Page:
@plum already said it:

    What about it? One part of our brain - the part that wants to protect us from dangerous emotions, the biggest of which is rage - uses physical symptoms to distract us from those emotions. Over time, a completely different part of our brain can learn to expect one or more of those symptoms even if the reason for them no longer exists (which of course is the mechanism that explains phantom limb pain).

    I'm about as far from a neuroscientist as you can get, but I'm reasonably sure that these two mechanisms are different, even if they work well together to maintain TMS symptoms over a long period of time. This probably wasn't much of an issue in the primitive world, where the TMS mechanism existed to keep us alert and in fear so we could survive just long enough to breed the next generation. It's really our long and relatively safe lives that lead to the experience of long term chronic pain.

    But I digress. The point is, we have to do the emotional work, but some long-term learned symptoms may need to be unlearned, using whatever technique works for the individual.
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  9. plum

    plum Beloved Grand Eagle

    Neural pathways can be unlearned, and can be rendered useless if the emotional juice that maintains them is nixed. In the case of TMS the primary emotion driving the preoccupation and obsession with the pain (or other symptom) is fear. A doctor telling you that nothing is wrong is often enough to negate the fear completely and this turns off the fight~flight response in the brain. The amygdala falls quiet, the body~mind rests in more peaceful repose.

    Doubtless the minutiae of the neuroscience is incredibly complex but essentially it may be explained as some kind of neural Darwinism. Remember you can change your brain, and you can neurally prune the nest of thoughts, fears, sensations and beliefs you have about what ails you.

    Again, it’s not either/or. There’s a great new field called Neuropsychology which embraces both neuroscience and psychology, and it’s generous enough to accommodate Sarno’s theories. Emotions (and your personality) are the driving force irrespective of which explanation you favour.

    Rage isn’t the only emotion that can create and maintain TMS. Any strong emotion can. The basic Sarno premise prevails, if you don’t deal with your emotions, then the Symptom Imperative will arise again at some point.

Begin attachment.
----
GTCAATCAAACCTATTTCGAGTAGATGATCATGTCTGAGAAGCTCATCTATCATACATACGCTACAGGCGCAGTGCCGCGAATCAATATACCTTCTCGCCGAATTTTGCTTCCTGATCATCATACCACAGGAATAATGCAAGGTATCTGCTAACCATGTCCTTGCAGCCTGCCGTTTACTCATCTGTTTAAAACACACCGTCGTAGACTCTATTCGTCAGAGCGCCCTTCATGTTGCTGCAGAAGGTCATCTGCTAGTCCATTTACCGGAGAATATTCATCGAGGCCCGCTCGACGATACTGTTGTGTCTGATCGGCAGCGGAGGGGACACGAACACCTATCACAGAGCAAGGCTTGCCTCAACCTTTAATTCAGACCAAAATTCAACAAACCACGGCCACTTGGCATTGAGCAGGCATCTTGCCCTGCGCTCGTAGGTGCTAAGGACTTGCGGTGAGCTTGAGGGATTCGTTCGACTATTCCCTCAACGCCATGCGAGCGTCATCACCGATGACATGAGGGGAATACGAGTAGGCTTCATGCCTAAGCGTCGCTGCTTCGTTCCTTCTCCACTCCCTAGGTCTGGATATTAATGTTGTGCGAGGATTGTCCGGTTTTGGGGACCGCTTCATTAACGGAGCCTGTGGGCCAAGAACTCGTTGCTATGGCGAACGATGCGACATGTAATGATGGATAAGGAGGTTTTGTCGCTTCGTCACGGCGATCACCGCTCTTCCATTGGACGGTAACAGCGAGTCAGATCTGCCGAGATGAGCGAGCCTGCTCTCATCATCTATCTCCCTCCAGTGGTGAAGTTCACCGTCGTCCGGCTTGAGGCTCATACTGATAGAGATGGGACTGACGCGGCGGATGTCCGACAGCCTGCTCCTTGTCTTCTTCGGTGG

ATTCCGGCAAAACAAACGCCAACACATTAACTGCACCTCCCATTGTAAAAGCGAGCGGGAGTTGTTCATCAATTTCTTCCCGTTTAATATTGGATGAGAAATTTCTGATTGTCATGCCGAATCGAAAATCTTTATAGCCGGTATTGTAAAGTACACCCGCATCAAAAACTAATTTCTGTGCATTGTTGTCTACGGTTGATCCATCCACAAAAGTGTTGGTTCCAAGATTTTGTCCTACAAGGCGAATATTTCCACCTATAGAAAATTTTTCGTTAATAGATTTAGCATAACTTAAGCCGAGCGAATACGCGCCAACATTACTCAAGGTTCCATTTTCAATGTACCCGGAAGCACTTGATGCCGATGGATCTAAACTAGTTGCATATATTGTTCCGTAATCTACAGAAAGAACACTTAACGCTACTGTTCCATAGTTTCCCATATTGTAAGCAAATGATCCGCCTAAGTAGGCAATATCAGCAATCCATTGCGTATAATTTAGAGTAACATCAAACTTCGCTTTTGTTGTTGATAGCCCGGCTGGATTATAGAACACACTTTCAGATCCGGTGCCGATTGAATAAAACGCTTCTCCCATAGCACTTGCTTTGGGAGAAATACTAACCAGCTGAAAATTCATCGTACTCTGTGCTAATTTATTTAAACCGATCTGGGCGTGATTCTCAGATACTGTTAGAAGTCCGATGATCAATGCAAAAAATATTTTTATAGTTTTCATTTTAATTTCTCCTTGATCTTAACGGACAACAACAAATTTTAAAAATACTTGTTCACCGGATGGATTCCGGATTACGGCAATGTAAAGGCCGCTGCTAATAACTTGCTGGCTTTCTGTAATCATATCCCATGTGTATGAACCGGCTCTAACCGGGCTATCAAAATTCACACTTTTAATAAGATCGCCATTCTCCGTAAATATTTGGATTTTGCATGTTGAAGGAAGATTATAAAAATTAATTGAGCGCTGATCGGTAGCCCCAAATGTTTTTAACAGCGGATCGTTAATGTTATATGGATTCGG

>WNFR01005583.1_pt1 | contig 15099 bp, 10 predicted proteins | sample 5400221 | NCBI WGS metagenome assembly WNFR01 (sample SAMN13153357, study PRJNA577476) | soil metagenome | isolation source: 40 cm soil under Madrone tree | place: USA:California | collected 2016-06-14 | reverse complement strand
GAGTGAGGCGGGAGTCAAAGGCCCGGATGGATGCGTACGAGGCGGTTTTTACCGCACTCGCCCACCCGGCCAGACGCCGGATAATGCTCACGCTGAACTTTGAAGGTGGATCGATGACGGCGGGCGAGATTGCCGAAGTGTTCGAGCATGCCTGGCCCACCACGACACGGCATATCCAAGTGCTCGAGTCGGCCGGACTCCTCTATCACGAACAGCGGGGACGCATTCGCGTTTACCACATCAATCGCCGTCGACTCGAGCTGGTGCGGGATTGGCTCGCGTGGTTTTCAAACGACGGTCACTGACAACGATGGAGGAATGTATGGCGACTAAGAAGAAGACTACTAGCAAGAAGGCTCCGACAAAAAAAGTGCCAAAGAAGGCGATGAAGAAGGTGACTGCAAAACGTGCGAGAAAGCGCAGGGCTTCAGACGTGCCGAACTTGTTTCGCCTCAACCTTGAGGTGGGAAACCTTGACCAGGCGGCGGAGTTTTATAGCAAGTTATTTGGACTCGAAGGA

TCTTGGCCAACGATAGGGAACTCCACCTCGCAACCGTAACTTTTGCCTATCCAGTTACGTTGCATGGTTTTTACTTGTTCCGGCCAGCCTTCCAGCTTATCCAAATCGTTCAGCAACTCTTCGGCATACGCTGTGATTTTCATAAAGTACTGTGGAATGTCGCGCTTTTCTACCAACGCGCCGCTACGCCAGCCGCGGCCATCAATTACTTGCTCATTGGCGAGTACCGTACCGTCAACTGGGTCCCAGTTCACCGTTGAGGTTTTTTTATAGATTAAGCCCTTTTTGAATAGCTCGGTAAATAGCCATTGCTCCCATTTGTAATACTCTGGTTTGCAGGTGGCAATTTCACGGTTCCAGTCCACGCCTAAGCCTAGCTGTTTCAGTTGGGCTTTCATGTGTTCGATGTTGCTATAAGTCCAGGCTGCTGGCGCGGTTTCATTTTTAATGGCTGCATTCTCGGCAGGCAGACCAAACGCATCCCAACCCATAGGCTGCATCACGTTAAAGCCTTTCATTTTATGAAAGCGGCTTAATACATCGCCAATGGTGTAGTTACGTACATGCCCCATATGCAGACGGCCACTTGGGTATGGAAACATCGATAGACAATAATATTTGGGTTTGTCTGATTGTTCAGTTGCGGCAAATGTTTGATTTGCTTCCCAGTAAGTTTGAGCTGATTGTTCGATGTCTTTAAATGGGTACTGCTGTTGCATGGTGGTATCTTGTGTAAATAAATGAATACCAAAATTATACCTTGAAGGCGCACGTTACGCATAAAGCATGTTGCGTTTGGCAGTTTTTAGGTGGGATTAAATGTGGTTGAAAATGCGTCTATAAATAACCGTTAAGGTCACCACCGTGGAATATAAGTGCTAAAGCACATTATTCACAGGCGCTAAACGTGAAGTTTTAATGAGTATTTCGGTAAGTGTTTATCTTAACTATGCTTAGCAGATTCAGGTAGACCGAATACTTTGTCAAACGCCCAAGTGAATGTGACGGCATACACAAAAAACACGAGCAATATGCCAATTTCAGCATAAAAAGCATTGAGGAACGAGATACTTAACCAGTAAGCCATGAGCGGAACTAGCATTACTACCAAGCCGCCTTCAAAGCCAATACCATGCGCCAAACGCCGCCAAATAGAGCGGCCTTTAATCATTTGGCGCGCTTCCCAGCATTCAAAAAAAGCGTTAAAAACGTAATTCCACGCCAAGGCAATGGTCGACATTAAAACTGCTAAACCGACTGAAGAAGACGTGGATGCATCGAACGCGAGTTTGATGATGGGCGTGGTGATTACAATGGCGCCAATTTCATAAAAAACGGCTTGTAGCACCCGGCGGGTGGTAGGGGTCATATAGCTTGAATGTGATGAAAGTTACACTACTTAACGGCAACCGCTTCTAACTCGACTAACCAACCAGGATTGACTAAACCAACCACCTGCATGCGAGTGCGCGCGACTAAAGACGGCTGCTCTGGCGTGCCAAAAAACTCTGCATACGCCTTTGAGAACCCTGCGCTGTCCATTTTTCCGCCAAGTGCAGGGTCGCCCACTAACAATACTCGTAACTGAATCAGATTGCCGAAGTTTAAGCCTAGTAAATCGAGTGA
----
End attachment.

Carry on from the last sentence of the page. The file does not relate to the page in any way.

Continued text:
There’s a common misunderstanding with TMS healing. This is that either the rage or neural pathways are intractable, that they are things to be found and laboriously dug out. This leads people to expend huge amounts of time and energy going down endless rabbit holes “trying” to heal. All this does is ramp the stress and tension in the mind~body. Once you let go of the tension, TMS goes with it. Our beliefs are a major source of tension.
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  10. plum

    plum Beloved Grand Eagle

    Again, it’s the emotional intensity that is key. The type of pain, the duration, the variability may play a part in how you think about the pain and therefore may affect your emotionally-laden beliefs but the nature of the pain itself is not important.

    Try to resist throwing the baby out with the bath water. The neurological models don’t dispense with emotion, they simply offer a more precise definition instead of vague notions of the unconscious.
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  11. JanAtheCPA

    JanAtheCPA Beloved Grand Eagle

    I was struggling above with how to express this, but @plum has done it (again:D)
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  12. grapefruit

    grapefruit Peer Supporter

    I understand what you guys are saying, and I agree that the advances in neuroscience have helped reveal the "black box" that Sarno could only speculate about. I know he himself said that future science has the potential to expand upon and flesh out his ideas. I recognize the compatibility of repressed emotions and neuroscience (particularly when it comes to conditioned pain responses), but I guess my concern is that if it's all chalked up to "neuropathways" alone it can become just another pathology for a person, that there is "something wrong with my brain," when what Sarno was really seeking after was for people to think of themselves as integrated wholes - emotions and matter together. That said, I have read very little of healing through neurscience (outside of Sarno), because I never needed too, so perhaps the literature does reflect whole-person medecine as Sarno understood it and I am making assumptions.

    In my understanding it's not that there aren't other emotions other than rage that can be repressed, but that a variety of negative repressed emotions (fear, guilt, perfectionism, inferiority etc) build up into a cauldron of rage because the unconscious cannot handle so much pressure. Rage is the result. If we begin to feel too inferior or condescended all the time, eventually we will get angry. At least, if we are aware of our emotions. I experience this as a parent of little kids all the time.... I can be patient and understanding toward almost any kind of behaviour but there is always a tipping point where I've had enough as I can take and the rage boils over. I am so much more aware of this now after healing from Sarno. I know that there is a very physical component to emotions (I am so much more aware of that too - I can feel them in my body so strongly now), but I feel like whenever I tell someone about TMS and describe it as simply "neuroscience" I am not giving the full picture of whole, mind-body medicine, and that without fully embracing the emotional component they will struggle to heal. But I admit I could be totally wrong on that.
  13. Duggit

    Duggit Well known member

    I think you are far from the only one who does not fully understand Dr. Schubiner's emphasis on "neural pathways," so I want to clarify his approach in relation to Sarno's. Sarno and Schubiner agree that the the brain causes TMS pain. Sarno says the brain does that by creating mild oxygen deprivation in body tissue, while Schubiner says the brain can cause any kind of pain any place in the body without needing to create any oxygen deprivation. But Schubiner also says this disagreement is of no consequence when it comes to treating TMS. I don't see any signifiant difference between Sarno and Schubiner regarding treatment.